Ho, Ho, Hope

Ho, Ho, Hope

From Chicken Soup for the Soul: Book of Christmas Virtues

Ho, Ho, Hope

My decision in the 1960s to run away from a newly divorced life in California and move to the safety of Canada was a big one—one I had to think over for nearly five minutes.

Hooking a battered trailer to my ancient Chevy, I gathered my five young children and headed for parts unknown. Along with my little brood, I took a month’s worth of rent money, a pocketful of dreams, some hope for our future and a heart filled with faith.

Vulnerable and haggard after the long drive, I slowed my rickety rig when I saw the sign ahead. With five tousled heads bobbing in the windows, the startled border guard’s mouth flew open.

My seven-year-old tossed him her cheekiest smile. One six-year-old twin looked tremulous and wide-eyed at the large man brandishing a gun on his hip; the other glared in defiance. My two- and three-year-old toddlers babbled to capture his attention and interest him in their toy cars and stuffed animals.

Obviously, we’d caught the bewildered guard . . . off guard.

Warning that I’d better have a job (I did) and threatening immediate deportation if I attempted to go on welfare, he waved us through.

Shortly after we settled in a small apartment, my old car sputtered to a quick death. I found a sitter for the children and began hitchhiking to work, but because I was sometimes late, I lost the job. My last check went for another month’s rent, and there was nothing left for food. As Christmas approached, desperation dogged every waking minute and even disturbed my sleep.

So did the kids’ concerns.

“Is Santa real, Momma?”

“Will he find us, Momma?”

“Do you believe in him, Momma?”

With painstaking care, I explained that Santa didn’t know where we’d moved and would miss us this year, but we had each other, and we would make do and . . . sing Christmas songs and . . . try making gifts and . . . and . . . well, everything would work out.

So, even without a tree, we glued colored paper garlands and strung popcorn to make the apartment festive and ourselves cheerful.

But the day before Christmas, my desperation reached a new low: We had nothing in the cupboard for supper. Reluctantly, I approached our neighbor and asked to borrow a can or two of soup to feed my children. After a curt “No,” the door slammed in my face.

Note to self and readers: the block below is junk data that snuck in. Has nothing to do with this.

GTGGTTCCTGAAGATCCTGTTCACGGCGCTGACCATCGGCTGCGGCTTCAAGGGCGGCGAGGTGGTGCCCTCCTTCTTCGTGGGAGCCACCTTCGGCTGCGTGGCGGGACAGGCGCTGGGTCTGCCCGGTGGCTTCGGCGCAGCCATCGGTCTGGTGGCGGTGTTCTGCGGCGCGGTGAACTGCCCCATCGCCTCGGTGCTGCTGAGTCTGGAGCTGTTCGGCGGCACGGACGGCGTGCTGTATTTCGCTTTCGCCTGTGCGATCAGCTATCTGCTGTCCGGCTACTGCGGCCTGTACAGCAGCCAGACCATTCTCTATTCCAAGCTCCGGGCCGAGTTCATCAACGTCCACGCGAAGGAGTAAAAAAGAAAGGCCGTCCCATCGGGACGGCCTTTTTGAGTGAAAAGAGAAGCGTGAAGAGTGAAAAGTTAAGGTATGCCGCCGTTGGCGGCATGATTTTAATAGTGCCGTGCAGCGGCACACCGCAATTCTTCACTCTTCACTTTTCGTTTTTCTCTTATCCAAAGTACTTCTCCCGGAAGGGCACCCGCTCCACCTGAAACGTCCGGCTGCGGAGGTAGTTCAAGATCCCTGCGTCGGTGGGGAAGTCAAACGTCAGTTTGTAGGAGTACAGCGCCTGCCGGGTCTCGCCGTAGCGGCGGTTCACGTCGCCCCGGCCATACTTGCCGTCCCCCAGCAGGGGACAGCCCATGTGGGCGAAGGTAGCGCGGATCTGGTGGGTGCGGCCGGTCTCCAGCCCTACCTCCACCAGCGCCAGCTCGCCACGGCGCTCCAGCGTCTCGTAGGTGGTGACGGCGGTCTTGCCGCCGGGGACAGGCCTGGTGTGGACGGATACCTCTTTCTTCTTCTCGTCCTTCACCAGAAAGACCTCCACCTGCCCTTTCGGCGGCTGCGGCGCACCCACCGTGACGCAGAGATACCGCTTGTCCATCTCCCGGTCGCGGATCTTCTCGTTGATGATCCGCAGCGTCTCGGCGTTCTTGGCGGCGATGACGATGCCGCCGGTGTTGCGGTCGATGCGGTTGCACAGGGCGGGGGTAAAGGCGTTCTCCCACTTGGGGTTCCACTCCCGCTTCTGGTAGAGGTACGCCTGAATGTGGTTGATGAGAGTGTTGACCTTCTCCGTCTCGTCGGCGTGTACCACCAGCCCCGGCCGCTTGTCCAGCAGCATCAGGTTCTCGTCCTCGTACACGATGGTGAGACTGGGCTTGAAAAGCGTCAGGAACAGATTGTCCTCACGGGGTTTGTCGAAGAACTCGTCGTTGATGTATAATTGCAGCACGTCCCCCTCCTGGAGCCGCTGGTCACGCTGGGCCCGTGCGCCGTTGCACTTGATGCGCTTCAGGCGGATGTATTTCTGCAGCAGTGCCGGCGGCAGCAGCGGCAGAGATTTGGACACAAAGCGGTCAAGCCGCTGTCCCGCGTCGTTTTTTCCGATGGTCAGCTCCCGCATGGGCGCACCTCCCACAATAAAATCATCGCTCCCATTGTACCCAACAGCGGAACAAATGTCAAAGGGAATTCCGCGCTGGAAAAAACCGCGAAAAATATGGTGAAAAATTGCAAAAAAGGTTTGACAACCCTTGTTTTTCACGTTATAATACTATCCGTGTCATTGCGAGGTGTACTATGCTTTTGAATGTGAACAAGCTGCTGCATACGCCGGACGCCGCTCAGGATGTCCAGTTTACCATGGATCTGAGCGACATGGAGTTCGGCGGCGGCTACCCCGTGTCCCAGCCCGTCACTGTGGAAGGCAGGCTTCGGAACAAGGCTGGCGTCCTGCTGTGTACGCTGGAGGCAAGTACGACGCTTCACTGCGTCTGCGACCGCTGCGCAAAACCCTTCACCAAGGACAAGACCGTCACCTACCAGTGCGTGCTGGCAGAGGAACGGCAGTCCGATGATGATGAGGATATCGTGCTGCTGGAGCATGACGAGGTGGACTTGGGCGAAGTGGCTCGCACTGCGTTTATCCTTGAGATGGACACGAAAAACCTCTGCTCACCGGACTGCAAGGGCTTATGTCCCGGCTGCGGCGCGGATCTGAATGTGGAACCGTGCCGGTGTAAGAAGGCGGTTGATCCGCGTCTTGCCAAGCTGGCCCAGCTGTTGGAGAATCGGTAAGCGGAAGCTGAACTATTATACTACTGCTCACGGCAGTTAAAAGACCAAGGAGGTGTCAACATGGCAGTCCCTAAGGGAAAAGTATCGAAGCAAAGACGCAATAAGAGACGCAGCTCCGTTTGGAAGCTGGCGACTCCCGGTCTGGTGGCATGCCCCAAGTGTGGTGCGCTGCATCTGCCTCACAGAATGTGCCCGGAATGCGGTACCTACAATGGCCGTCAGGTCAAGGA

Humiliation and shame were my new companions. And, for the first time in my life, I felt utter fear, despair and hopelessness.

Christmas Eve, I drew my little ones near—the boys on my lap, the girls nestled at my sides. In our meagerly decorated room, we told stories, played games and sang seasonal songs. I smiled at my wee darlings, but inside I was crying. And praying, again and again.

Please, God, oh please, God, send us help.

A sudden, loud THUMP at the door startled us all.

“Ho, ho, ho!” A hearty voice accompanied a loud knock.

And there in our doorway stood the jolly old man himself!

With a full sack slung over his back and three merry elves crowding his sides, Santa Claus brought the excitement of Christmas into our small home. He came bearing all kinds of wonderful gifts, something special for each child. Plus, an assortment of toys, games and books— even a gift for me—appeared from the depths of his deep pack! Christmas dinner (courtesy of the Vancouver Fire Department) was included, as well: turkey and the trimmings, enough to last several days.

Laughing and crying, I gazed around the joy-filled room at the satisfied faces of Santa and his helpers and the gleeful abandonment of my little family.

“Momma, Momma, he’s real!” they chorused. “Santa found us!”

Yes, indeed he found us . . . in answer to my prayer. And that made a believer out of me.

Angela Hall

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